- The Washington Times - Wednesday, August 14, 2013

For decades, the Federal Aviation Administration has focused on ensuring safety in American skies.

But with the rise of drones, officials concede that their role will evolve to include privacy and Fourth Amendment concerns.

“Our job is safety and its to make sure that [drones] are safely integrated into the national airspace system. The privacy part of it is a legal matter at the local, state and federal level. But we recognize that together, if we don’t tackle that issue successfully, the technological progress won’t matter,” said John Porcari, U.S. deputy secretary of transportation, during a speech at the drone industry’s conference in Washington on Wednesday morning.


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Drone sector leaders, lawmakers and others have questioned why the FAA — an arm of the Transportation Department — is being tasked with handling the privacy questions posed by unmanned aerial vehicles. The mission seemingly falls outside the agency’s normal scope of operations, but the federal government has yet to lay out exactly which individuals or departments will oversee drone privacy policies.

In the absence of a clear responsible party, the Transportation Department is accepting that it will be a key player in the privacy debate as drones are fully integrated in U.S. airways, scheduled to happen by September 2015.

Privacy “is a legitimate issue, and it’s one we take very seriously. But it is one that, for a safety agency, is outside the normal lanes of safety. But we recognize that we need to tackle it together,” Mr. Porcari said.


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Apart from federal policy, state governments have begun to take the lead on establishing drone privacy policies to govern where they can fly and what types of data they can collect, and how that data can be stored and used.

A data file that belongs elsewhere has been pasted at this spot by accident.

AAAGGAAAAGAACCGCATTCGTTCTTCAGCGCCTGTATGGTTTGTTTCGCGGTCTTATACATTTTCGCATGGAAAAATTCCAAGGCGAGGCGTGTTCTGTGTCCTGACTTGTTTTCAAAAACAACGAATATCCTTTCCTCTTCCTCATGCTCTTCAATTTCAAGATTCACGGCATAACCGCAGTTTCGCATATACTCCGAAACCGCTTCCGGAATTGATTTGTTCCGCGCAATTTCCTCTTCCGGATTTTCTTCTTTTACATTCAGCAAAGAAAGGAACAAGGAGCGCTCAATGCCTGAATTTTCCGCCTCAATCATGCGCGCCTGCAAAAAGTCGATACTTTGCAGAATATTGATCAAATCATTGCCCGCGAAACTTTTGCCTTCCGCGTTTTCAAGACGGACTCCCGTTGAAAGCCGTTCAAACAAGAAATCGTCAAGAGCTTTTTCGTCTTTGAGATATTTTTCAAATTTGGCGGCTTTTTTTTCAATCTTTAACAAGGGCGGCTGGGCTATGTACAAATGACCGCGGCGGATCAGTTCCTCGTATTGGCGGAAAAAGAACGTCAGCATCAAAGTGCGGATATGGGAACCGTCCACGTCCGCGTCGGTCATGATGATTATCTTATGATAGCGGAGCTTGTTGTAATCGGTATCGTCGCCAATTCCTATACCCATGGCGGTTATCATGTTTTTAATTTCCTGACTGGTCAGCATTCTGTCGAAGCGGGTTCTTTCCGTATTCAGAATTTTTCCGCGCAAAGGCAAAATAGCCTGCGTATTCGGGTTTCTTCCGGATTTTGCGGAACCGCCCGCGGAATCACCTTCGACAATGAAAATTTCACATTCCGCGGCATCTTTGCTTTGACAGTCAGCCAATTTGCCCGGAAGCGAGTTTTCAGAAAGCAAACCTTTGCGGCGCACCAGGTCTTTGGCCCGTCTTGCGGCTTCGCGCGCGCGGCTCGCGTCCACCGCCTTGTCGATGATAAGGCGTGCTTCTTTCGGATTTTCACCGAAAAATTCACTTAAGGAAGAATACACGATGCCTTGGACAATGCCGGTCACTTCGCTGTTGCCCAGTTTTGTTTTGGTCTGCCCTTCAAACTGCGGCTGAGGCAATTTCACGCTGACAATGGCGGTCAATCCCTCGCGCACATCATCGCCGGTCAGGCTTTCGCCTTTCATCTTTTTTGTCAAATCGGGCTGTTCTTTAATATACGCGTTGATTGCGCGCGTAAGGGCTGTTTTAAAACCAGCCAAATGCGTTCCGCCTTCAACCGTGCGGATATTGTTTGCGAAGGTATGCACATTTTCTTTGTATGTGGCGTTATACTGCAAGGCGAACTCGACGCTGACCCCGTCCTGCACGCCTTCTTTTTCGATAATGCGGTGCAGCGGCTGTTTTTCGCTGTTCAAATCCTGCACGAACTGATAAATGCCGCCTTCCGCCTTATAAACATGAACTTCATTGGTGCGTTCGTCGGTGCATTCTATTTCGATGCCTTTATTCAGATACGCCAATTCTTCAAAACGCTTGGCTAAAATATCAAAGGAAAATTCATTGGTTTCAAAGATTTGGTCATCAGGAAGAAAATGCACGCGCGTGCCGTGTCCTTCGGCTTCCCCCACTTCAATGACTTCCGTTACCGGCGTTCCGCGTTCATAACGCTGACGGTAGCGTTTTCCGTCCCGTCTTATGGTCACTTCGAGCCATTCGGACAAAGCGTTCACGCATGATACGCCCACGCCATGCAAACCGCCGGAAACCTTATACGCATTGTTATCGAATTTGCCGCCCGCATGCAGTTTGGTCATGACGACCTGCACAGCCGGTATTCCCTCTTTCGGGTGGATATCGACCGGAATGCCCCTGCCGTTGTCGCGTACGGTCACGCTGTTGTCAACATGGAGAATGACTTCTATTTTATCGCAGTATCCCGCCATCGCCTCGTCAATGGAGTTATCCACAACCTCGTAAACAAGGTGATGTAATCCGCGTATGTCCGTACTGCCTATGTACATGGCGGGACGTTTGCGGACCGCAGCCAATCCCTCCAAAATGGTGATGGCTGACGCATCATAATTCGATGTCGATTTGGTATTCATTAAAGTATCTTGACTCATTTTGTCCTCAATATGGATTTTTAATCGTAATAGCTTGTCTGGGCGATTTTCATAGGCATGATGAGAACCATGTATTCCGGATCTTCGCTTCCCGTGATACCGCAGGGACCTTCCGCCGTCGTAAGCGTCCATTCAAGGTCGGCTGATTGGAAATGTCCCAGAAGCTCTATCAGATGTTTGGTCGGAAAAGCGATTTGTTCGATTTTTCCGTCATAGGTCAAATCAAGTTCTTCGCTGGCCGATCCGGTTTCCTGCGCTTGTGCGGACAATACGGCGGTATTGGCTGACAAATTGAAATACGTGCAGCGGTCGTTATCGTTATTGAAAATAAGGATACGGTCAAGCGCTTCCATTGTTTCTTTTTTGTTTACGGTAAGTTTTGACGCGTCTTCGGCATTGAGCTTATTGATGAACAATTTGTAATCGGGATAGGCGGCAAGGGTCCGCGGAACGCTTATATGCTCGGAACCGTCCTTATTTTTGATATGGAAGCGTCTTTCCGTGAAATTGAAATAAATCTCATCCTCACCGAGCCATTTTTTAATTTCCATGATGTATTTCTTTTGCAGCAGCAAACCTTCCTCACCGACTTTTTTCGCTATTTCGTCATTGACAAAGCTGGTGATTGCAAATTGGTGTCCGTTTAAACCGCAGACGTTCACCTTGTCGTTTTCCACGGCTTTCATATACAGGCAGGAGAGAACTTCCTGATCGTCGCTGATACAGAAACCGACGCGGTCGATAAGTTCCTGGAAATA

More than 40 states have adopted or are considering drone privacy bills. Earlier this week, Alaska Lt. Gov. Mead Treadwell, who chairs the Aerospace States Association, addressed convention-goers and released his group’s drone privacy recommendations.

Those guidelines may be used by states as they contemplate drone privacy restrictions.

The FAA has begun to address the issue by requiring strict privacy policies as it chooses its six drone test site locations.

Those sites, to be named by the end of the year, will be used to conduct in-depth research on drones and serve as the primary testing grounds to gain a deeper understanding of how the craft perform in a variety of different conditions.

Two dozen states are angling to host a test site, and Mr. Porcari stressed that a detailed, effective privacy policy is a necessary criterion to be chosen.